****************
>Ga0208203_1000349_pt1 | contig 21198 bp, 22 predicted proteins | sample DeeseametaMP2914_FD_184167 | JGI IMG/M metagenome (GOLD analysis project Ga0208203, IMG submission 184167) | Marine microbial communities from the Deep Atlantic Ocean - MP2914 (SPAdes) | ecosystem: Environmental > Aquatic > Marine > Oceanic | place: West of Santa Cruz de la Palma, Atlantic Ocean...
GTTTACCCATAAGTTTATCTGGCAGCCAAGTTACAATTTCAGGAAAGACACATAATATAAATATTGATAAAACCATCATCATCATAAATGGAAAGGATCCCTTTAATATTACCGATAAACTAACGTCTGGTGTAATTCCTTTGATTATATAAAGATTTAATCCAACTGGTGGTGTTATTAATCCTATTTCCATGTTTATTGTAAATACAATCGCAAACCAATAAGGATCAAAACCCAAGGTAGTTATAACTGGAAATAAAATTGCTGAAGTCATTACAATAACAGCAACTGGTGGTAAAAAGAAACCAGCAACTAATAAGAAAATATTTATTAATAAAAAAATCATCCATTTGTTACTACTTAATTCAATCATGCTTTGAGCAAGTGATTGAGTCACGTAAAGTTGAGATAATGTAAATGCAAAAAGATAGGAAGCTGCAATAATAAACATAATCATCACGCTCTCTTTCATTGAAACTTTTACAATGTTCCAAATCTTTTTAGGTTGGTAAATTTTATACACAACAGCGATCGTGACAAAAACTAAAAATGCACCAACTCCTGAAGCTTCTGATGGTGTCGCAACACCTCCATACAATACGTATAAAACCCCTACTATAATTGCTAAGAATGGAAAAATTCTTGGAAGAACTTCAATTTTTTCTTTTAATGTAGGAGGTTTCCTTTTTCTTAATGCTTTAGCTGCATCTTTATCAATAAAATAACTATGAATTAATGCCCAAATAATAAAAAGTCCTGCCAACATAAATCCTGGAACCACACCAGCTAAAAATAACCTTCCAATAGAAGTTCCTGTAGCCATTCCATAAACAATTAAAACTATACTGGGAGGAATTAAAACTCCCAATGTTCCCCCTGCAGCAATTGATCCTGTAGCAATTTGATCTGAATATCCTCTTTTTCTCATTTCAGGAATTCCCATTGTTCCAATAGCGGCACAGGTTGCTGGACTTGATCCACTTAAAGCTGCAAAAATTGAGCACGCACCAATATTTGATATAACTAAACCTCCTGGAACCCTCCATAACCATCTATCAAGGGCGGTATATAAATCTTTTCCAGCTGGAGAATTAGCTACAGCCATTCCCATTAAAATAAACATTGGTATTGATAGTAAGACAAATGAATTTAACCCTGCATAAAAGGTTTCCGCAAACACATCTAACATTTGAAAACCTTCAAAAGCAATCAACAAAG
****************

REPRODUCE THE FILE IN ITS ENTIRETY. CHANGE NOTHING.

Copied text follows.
>Ga0208203_1000349_pt1 | contig 21198 bp, 22 predicted proteins | sample DeeseametaMP2914_FD_184167 | JGI IMG/M metagenome (GOLD analysis project Ga0208203, IMG submission 184167) | Marine microbial communities from the Deep Atlantic Ocean - MP2914 (SPAdes) | ecosystem: Environmental > Aquatic > Marine > Oceanic | place: West of Santa Cruz de la Palma, Atlantic Ocean...
GTTTACCCATAAGTTTATCTGGCAGCCAAGTTACAATTTCAGGAAAGACACATAATATAAATATTGATAAAACCATCATCATCATAAATGGAAAGGATCCCTTTAATATTACCGATAAACTAACGTCTGGTGTAATTCCTTTGATTATATAAAGATTTAATCCAACTGGTGGTGTTATTAATCCTATTTCCATGTTTATTGTAAATACAATCGCAAACCAATAAGGATCAAAACCCAAGGTAGTTATAACTGGAAATAAAATTGCTGAAGTCATTACAATAACAGCAACTGGTGGTAAAAAGAAACCAGCAACTAATAAGAAAATATTTATTAATAAAAAAATCATCCATTTGTTACTACTTAATTCAATCATGCTTTGAGCAAGTGATTGAGTCACGTAAAGTTGAGATAATGTAAATGCAAAAAGATAGGAAGCTGCAATAATAAACATAATCATCACGCTCTCTTTCATTGAAACTTTTACAATGTTCCAAATCTTTTTAGGTTGGTAAATTTTATACACAACAGCGATCGTGACAAAAACTAAAAATGCACCAACTCCTGAAGCTTCTGATGGTGTCGCAACACCTCCATACAATACGTATAAAACCCCTACTATAATTGCTAAGAATGGAAAAATTCTTGGAAGAACTTCAATTTTTTCTTTTAATGTAGGAGGTTTCCTTTTTCTTAATGCTTTAGCTGCATCTTTATCAATAAAATAACTATGAATTAATGCCCAAATAATAAAAAGTCCTGCCAACATAAATCCTGGAACCACACCAGCTAAAAATAACCTTCCAATAGAAGTTCCTGTAGCCATTCCATAAACAATTAAAACTATACTGGGAGGAATTAAAACTCCCAATGTTCCCCCTGCAGCAATTGATCCTGTAGCAATTTGATCTGAATATCCTCTTTTTCTCATTTCAGGAATTCCCATTGTTCCAATAGCGGCACAGGTTGCTGGACTTGATCCACTTAAAGCTGCAAAAATTGAGCACGCACCAATATTTGATATAACTAAACCTCCTGGAACCCTCCATAACCATCTATCAAGGGCGGTATATAAATCTTTTCCAGCTGGAGAATTAGCTACAGCCATTCCCATTAAAATAAACATTGGTATTGATAGTAAGACAAATGAATTTAACCCTGCATAAAAGGTTTCCGCAAACACATCTAACATTTGAAAACCTTCAAAAGCAATCAACAAAG